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Hurricane Amanda Enters Record Books as Strongest Eastern Pacific Storm Ever Seen in Month of May

ImaGeo iconImaGeoBy Tom YulsmanMay 27, 2014 10:23 PM


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Hurricane Amanda as seen by NASA's Terra satellite on May 25, 2014, just after its peak winds reached 155 miles per hour — making it a strong Category 4 storm. (Source: NASA Worldview.) She's forecast to weaken over the next few days, but on Sunday Amanda entered the record books as the strongest Eastern Pacific hurricane ever seen in the month of May. As of Tuesday morning, Hurricane Amanda's maximum sustained winds were pegged at 120 miles per hour, making it a Category 3 storm. But on Sunday, she was much stronger than that. According to meteorologist Jeff Masters:

Amanda peaked as a top-end Category 4 hurricane with 155 mph winds at 15 UTC (10 am EST) May 25, beating the previous May record holder, Hurricane Adolph of 2001, which reached a peak intensity of 145 mph on May 29th of that year. The earliest Category 5 storm on record in the Eastern Pacific was Hurricane Ava of 1973, which peaked at 160 mph on June 6, 1973. All three years (2014, 2001, and 1973) had ocean temperatures that were unusually warm for May along the path of these intense hurricanes: at least 0.4°C above average.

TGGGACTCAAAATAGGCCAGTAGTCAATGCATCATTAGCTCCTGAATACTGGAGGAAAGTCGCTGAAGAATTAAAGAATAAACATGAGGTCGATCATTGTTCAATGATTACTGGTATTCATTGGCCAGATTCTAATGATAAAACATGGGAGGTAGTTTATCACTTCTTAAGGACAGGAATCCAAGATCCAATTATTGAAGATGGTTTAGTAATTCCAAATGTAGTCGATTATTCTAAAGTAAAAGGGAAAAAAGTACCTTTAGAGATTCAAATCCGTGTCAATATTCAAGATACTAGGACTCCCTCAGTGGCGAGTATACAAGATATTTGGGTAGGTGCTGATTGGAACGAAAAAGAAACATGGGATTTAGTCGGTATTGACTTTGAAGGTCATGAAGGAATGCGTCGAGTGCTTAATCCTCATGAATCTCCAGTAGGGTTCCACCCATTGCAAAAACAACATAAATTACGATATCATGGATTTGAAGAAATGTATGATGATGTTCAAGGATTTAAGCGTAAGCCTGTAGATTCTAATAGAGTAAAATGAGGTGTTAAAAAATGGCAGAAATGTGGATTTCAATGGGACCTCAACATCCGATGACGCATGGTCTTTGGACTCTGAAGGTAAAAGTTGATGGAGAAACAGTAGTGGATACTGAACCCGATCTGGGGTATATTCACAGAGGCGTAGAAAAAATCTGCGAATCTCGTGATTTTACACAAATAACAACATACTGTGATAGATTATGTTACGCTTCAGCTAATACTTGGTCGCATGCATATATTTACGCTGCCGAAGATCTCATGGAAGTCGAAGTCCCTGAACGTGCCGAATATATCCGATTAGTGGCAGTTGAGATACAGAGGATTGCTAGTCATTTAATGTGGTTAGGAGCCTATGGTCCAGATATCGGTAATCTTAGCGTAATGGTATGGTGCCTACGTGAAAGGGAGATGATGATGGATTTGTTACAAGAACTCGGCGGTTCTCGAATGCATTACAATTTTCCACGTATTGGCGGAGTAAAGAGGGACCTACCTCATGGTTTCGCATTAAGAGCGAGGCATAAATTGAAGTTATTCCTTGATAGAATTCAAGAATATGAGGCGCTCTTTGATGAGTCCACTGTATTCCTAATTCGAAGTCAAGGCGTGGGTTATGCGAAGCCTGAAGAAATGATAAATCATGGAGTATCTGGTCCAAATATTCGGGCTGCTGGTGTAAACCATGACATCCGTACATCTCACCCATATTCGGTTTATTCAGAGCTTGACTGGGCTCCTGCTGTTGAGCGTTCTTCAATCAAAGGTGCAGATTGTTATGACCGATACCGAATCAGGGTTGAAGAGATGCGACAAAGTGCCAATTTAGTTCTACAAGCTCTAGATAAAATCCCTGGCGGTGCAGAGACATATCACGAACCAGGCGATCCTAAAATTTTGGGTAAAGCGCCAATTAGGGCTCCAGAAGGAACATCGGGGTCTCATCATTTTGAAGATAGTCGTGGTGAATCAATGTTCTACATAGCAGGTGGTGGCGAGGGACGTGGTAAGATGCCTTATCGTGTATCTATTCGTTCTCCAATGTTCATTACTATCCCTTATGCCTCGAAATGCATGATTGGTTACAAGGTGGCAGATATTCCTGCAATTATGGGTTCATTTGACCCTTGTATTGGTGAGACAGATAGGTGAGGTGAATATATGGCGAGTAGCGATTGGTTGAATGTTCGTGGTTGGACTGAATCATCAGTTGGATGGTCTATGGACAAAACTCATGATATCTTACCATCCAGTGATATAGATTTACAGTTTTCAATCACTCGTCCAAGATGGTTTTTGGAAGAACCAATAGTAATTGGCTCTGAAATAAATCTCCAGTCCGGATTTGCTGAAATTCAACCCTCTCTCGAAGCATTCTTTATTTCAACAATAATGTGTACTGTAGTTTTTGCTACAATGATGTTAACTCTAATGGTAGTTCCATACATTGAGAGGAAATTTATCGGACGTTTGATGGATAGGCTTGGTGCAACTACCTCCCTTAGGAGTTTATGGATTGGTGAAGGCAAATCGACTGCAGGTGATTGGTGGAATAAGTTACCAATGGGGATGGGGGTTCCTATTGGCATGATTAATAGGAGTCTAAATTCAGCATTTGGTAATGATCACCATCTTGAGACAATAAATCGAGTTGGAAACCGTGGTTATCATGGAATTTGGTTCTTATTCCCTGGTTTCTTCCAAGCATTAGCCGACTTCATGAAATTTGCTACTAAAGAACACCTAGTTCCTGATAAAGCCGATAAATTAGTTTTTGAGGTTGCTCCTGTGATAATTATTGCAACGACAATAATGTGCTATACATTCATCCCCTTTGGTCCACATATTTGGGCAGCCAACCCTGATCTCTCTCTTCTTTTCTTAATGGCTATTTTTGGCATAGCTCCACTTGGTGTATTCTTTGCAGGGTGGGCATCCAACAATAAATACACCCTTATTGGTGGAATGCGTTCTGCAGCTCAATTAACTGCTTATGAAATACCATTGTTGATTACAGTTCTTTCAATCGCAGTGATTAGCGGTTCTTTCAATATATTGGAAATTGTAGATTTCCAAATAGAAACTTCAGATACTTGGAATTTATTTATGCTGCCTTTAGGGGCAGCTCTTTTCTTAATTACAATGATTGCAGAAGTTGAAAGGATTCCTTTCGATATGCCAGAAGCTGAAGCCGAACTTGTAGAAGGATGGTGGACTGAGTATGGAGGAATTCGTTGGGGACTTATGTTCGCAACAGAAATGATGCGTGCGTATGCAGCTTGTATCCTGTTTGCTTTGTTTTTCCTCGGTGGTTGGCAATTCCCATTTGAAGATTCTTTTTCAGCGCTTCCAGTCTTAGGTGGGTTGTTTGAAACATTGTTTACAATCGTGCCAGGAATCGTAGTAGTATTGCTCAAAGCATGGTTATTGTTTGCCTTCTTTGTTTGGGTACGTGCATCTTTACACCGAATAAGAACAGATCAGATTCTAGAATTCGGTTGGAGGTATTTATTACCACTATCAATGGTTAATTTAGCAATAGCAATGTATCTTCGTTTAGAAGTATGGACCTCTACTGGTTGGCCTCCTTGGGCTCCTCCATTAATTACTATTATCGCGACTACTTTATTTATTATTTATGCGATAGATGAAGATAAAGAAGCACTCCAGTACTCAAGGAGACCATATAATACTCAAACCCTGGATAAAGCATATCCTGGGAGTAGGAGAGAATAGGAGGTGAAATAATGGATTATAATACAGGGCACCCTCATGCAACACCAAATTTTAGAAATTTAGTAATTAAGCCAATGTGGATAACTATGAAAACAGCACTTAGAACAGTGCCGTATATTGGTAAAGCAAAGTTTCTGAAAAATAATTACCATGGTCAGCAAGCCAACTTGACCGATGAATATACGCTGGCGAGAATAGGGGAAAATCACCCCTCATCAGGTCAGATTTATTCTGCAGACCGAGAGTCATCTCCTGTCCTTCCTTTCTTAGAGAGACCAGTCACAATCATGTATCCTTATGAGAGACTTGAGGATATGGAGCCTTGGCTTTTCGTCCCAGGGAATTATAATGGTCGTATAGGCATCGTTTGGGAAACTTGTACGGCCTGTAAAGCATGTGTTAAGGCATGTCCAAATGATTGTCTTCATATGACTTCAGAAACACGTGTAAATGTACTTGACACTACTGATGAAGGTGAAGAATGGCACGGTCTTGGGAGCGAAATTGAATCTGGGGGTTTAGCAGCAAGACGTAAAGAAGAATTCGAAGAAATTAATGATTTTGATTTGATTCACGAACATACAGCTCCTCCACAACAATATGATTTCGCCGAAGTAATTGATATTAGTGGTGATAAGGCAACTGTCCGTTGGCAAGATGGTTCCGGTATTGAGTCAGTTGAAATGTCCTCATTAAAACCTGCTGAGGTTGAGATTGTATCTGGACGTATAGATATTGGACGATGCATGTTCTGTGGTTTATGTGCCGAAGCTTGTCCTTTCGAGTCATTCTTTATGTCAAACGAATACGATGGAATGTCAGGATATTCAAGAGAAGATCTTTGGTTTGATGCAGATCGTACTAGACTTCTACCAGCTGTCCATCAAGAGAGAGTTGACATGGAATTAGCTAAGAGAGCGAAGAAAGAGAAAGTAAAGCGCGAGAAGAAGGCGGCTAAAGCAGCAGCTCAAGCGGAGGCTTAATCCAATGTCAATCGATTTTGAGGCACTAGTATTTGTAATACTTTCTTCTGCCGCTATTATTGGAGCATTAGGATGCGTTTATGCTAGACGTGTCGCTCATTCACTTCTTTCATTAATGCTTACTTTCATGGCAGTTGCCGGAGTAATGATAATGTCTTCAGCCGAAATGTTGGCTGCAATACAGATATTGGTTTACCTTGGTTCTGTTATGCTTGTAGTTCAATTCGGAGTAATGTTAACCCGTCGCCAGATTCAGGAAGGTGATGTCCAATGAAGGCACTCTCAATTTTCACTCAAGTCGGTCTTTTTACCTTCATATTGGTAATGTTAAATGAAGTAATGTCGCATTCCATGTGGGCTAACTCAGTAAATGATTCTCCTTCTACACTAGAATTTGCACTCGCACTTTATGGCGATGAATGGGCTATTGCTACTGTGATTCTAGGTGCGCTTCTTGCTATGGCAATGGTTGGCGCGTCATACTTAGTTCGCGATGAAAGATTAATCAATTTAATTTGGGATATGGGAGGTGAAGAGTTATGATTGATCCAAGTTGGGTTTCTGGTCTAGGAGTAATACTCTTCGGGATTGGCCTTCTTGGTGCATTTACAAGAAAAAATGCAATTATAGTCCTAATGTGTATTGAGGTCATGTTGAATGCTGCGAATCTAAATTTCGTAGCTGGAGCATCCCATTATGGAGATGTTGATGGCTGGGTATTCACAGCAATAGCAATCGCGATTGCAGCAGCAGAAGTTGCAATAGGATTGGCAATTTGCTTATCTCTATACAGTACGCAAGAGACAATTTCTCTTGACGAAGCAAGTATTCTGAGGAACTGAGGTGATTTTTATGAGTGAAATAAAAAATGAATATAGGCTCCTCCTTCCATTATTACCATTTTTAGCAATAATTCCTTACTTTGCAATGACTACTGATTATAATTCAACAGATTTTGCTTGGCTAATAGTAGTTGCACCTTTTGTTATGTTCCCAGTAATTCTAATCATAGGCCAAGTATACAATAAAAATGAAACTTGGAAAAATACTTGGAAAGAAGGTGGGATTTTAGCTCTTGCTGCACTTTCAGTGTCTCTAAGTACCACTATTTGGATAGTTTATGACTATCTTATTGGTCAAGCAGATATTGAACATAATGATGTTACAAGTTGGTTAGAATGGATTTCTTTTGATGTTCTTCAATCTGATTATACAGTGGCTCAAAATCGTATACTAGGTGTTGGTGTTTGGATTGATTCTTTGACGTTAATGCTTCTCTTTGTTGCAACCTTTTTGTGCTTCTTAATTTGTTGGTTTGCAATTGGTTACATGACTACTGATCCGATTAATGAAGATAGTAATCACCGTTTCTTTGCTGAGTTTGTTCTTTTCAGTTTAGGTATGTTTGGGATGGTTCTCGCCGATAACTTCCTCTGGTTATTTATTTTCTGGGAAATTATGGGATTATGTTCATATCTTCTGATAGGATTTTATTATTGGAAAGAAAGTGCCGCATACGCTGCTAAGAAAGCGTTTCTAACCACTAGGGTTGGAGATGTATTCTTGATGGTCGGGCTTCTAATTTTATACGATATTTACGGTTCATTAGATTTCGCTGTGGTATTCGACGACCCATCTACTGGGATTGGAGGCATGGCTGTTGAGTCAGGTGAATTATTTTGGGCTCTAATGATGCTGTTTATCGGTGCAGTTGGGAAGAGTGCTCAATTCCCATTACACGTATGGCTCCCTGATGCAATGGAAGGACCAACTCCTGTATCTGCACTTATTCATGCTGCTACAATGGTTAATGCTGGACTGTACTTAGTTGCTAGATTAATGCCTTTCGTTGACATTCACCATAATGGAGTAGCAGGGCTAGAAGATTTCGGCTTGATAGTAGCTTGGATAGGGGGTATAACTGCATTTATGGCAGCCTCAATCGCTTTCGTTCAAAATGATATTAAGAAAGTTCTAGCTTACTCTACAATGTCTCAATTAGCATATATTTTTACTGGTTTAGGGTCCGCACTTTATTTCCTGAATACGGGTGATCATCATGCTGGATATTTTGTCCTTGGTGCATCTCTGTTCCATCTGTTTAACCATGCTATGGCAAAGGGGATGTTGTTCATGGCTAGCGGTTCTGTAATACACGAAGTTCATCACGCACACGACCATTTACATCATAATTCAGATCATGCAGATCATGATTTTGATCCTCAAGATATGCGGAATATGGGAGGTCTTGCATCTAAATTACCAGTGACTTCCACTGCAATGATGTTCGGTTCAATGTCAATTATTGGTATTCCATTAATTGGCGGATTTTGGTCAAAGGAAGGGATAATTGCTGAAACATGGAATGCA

Waters in the tropical Eastern Pacific have been warming recently, increasing the odds of an El Niño.


Amanda's track starting on May 22 over warm surface waters. (Source: CIMSS Satellite Blog)

Amanda became a tropical depression on Thursday, May 22 over relatively warm waters and with low wind shear — conditions that were conducive to rapid strengthening.

From here on out, Amanda is forecast to track north by northwest, gradually weakening as she travels over cooler water and then making an abrupt turn toward the southwest:


Amanda's past and forecast track. The pink symbols show Amanda's forecast position as of Tuesday. (Source: CIMSS) That turn to the southwest means Amanda poses no significant threat to land. But moisture from the storm may stream into Mexico and further north into the Southwestern United States, enhancing thunderstorm activity there. The moisture is needed desperately

. (But not the lightning activity, which could ignite wildfires.)

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